• Repeat the following $k$ times (higher value of $k$ indicates higher probability of correct results):
• Handle corner cases for $p<3$ ($p$ is the number to be tested).
• Pick a random number $a$ in the range $1 < a < p$.
• If $a^{p-1} \not\equiv 1\;(mod\;p)$, then return $False$.
• Return $True$, $p$ is probably a prime number.

### Example

Let us assume, we have to check whether $n = 221$ is a prime number or not. We will randomly pick a number $a$ in the range $1 < a < 221$. Then we will check whether the congruency holds or not.

For $a = 38$,

$38^{221-1} \equiv 1\;(mod\;221)$, as $a^{p-1} \equiv 1\;(mod\;p)$ $=> 38^{220} \equiv 1\;(mod\;221)$,

Now there can be two cases, $221$ is a prime number, or $38$ is a Fermat liar. To proceed, let's take $a=24$.

but, $24^{220} \not\equiv 1\;(mod\;221)$, as $24^{220} \equiv 81\;(mod\;221)$.

This proves that $221$ is a composite number and $38$ is Fermat liar, $24$ being the Fermat witness for the compositeness of $221$.

### Complexity Analysis

#### Time Complexity: $O(K*log(N))$

Here, $K$ is the number of iterations, and $N$ is the number to be tested for primality. $log(N)$ is the time complexity for computing $a^{p-1}$ and the algorithm is repeated $K$ times. So the time complexity is $O(K*log(N))$.

#### Space Complexity: $O(1)$

There is no need for extra space, so the space complexity is constant.

The Fermat's little theorem is used for one more Primality test, called the Miller-Rabin Primality Test.

## Miller-Rabin Primality Test

The Miller-Rabin Primality Test is also a probabilistic method to determine whether the given integer is a prime number or not, similar to the Fermat Primality Test. It is also based on the Fermat's Little Theorem (discussed in the above section).

This test was discovered by Gary Lee Miller in 1976, later modified by Michael Oser Rabin in 1980.

The result of this test will be whether the given number is a composite number or a probable prime number. The probable prime numbers in the Miller-Rabin Primality Test are called strong probable numbers, as they have a higher chance of being a prime number than in the Fermat's Primality Test.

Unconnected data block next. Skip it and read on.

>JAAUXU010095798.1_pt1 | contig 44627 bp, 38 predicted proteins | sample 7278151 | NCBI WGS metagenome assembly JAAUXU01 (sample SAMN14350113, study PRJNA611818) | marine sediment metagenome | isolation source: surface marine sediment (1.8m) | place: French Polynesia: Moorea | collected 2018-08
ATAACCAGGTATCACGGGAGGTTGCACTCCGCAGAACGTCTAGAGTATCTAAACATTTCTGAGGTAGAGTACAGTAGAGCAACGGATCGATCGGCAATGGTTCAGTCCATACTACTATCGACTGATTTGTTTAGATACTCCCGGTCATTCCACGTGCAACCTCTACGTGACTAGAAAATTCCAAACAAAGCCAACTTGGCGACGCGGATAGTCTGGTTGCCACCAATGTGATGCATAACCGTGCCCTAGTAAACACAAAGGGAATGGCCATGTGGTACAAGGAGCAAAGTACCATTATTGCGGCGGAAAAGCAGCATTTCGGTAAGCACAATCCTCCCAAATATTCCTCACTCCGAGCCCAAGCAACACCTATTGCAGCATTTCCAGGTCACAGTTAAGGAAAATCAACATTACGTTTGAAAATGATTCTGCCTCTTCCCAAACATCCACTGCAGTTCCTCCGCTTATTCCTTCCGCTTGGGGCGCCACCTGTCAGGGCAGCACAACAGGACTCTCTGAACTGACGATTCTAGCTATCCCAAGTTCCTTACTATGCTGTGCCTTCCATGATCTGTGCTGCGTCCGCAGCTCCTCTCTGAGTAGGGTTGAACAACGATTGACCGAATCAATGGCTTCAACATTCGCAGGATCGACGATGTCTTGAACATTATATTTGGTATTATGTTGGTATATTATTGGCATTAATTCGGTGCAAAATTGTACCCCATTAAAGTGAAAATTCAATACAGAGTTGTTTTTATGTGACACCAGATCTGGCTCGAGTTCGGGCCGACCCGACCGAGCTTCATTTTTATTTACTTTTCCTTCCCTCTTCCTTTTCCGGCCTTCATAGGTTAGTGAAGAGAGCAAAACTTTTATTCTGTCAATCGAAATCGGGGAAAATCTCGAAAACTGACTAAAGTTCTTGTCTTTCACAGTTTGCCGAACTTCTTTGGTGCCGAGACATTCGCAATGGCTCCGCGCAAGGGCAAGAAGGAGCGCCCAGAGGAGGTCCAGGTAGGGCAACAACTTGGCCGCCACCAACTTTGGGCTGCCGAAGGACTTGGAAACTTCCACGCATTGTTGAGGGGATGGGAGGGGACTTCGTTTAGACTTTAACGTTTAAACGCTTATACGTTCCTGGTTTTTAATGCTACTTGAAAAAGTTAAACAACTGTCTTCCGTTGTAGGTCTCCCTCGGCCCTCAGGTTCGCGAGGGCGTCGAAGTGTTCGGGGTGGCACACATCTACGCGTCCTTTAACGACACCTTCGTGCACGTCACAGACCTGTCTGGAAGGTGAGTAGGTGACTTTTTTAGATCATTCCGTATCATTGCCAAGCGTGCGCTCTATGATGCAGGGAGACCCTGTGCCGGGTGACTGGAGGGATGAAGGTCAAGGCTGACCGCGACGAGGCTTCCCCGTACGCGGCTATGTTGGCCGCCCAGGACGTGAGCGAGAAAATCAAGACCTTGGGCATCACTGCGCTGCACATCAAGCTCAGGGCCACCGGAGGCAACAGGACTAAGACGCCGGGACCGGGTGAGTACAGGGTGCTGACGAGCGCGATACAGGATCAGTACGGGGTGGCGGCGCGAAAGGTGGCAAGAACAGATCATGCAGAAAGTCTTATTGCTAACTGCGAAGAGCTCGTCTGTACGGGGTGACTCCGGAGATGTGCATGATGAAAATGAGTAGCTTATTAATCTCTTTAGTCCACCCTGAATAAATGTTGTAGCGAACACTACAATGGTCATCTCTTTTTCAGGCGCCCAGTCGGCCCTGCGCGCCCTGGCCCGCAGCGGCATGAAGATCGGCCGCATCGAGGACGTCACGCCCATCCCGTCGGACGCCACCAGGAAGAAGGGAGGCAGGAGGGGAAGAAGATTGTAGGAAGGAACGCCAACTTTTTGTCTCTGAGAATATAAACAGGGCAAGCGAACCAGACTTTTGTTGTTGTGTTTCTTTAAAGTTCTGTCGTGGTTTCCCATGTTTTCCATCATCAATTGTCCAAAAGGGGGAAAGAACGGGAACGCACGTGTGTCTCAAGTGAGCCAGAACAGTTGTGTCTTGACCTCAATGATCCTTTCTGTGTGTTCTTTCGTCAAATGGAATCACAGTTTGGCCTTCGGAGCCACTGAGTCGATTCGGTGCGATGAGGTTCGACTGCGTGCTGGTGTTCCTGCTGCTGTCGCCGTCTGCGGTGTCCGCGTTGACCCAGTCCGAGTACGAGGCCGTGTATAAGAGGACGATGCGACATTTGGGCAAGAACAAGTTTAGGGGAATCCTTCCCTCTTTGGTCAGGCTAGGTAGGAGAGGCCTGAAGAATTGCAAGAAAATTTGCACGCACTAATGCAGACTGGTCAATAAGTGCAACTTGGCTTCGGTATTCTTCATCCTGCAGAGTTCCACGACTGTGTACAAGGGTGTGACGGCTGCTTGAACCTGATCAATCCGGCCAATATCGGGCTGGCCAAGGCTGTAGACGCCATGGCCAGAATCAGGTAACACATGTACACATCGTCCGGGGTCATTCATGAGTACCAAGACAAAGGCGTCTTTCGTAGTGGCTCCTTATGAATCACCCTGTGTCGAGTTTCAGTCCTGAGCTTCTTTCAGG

A number $n$ is said to be strong probable prime number to base $a$ if one of these congruence relations (equivalence relations in modulo arithmetics, $A \equiv B(mod\;C)$ means $A$ is congruent to $B$ modulo $C$) holds:

• $a^d \equiv 1\;(mod\;n)$
• $a^{2^{r}*d} \equiv -1\;(mod\;n)$

### Algorithm Steps

$n$ is the number to be tested.

$k$ indicates the accuracy of the test.

$d$ is an odd number such that $n-1$ can be written in the form of $d*2^r$ (Since $n$ is odd, $n-1$ must be even and $r>0$).

$isPrime(int\; n, int\; k)$

• Handle base cases for $n < 3$.
• if $n$ is even, return $False$.
• Find an odd number $d$.
• Loop the following $k$ times:
• Check if $millerTest(n, d)==false$, if yes, return $False$.
• Return $True$.

$millerRabinTest(int \;n, int \;d)$

• Pick a random number $a$ in the range $2 \leq a \leq n-2$.
• Compute KaTeX parse error: Expected 'EOF', got '%' at position 15: x = pow(a, d) %̲ n.
• Return $True$ if $x==1 \;or \;x==n-1$.
• Loop the following till $d == n-1$.
• $x = (x*x)\%n$.
• Return $False$ if $x==1$.
• Return $True$ if $x==n-1$.

### Implementation of the Miller-Rabin Primality Test

Source Code - C++17

Source Code - Java (1.8)

Source Code - Python 3

The output is the same for all of the implementations as they peform the same thing, the only difference being the programming language.

Output

In the above examples, we are checking whether the given number is a probable prime number or a composite number, to do so, we are using the Miller-Rabin Primality Test. If the function returns $True$, then the given number is a probable prime number, otherwise, it is a composite number.

The Miller-Rabin Test, being an extension of the Fermat's Primality Test, is more accurate than Fermat's Primality Test, thus, it is preferred over that.

### Complexity Analysis

#### Time Complexity: $O(K*log^3(N)$

The time complexity of the Miller-Rabin Primality Test is $O(K*log^3(N)$, where $N$ is the number to be checked for primality, and $K$ is the number of iterations performed for accuracy as per the requirement.

#### Space Complexity: $O(1)$

There is no need for extra space, so the space complexity is constant.

## Conclusion

• Primality tests are used to determine whether a given number is a prime or not.
• The School method is a naive algorithm of $O(N)$ time complexity.
• The Optimized School method and the Trial Division algorithm have a time complexity of $O(\sqrt{n})$.
• The Fermat's Primality test and Miller-Rabin Primality test return whether a number is composite or a probable prime, and are based on Fermat's Little Theorem.
• The time complexity of the Fermat's Primality Theorem is $O(K*log(N))$.
• The time complexity of the Miller-Rabin Primality Test is $O(K*log^3(N)$.